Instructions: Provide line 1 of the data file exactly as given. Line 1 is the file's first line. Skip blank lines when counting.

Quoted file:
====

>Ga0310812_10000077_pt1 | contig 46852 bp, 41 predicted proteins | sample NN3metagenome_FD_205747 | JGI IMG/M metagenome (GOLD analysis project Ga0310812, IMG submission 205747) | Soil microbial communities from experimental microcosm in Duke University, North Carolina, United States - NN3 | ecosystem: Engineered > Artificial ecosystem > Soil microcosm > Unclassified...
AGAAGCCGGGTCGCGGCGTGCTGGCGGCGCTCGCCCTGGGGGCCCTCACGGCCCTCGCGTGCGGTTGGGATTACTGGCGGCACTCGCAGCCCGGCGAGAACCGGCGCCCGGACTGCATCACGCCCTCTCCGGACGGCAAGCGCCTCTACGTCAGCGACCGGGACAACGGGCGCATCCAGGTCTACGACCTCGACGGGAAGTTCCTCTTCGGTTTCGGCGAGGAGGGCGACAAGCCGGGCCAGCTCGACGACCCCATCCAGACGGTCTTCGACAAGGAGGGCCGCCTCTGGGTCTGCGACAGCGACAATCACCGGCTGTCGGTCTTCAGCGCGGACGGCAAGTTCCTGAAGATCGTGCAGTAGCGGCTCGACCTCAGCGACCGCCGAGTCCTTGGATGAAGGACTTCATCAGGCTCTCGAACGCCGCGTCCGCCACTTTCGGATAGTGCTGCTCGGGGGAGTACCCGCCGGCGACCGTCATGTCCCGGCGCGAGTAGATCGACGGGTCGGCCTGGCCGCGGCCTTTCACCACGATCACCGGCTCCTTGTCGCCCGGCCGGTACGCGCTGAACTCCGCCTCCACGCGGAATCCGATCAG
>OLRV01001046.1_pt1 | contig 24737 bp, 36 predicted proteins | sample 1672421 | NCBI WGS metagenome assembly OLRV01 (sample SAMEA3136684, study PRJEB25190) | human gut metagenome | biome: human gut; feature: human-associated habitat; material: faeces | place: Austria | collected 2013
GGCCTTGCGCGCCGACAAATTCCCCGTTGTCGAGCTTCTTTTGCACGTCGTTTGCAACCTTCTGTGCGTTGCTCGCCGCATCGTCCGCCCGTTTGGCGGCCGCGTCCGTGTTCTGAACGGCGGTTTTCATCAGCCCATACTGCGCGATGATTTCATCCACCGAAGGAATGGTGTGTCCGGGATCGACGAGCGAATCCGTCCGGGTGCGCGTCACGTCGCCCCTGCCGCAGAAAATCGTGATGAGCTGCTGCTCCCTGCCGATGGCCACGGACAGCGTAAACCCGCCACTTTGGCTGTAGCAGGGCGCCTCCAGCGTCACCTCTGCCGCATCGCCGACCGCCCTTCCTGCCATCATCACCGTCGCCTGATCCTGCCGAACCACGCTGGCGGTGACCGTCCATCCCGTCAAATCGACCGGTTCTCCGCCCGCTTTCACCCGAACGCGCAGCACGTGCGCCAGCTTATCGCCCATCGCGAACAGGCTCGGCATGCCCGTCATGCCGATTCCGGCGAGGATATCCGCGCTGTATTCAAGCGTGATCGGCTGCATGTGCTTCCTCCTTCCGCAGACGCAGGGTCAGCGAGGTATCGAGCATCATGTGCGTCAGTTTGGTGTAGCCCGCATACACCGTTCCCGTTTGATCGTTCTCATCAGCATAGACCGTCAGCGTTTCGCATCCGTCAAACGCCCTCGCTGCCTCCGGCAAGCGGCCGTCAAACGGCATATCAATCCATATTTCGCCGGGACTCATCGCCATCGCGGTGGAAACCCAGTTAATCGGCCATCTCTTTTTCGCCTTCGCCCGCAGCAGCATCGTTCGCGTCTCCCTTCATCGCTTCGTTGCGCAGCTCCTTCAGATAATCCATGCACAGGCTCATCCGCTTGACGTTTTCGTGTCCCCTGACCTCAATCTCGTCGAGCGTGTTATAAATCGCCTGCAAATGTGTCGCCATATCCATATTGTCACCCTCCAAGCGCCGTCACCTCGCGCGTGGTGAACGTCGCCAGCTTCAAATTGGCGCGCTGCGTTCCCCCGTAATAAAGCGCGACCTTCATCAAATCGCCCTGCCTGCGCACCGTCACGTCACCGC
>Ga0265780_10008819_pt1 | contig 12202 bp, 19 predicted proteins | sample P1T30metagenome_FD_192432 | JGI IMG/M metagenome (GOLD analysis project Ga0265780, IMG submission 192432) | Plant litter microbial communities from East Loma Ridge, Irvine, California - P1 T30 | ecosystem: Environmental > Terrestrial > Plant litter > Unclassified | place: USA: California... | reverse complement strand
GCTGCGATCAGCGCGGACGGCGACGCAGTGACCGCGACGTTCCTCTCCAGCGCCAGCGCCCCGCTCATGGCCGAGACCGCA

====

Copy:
>Ga0310812_10000077_pt1 | contig 46852 bp, 41 predicted proteins | sample NN3metagenome_FD_205747 | JGI IMG/M metagenome (GOLD analysis project Ga0310812, IMG submission 205747) | Soil microbial communities from experimental microcosm in Duke University, North Carolina, United States - NN3 | ecosystem: Engineered > Artificial ecosystem > Soil microcosm > Unclassified...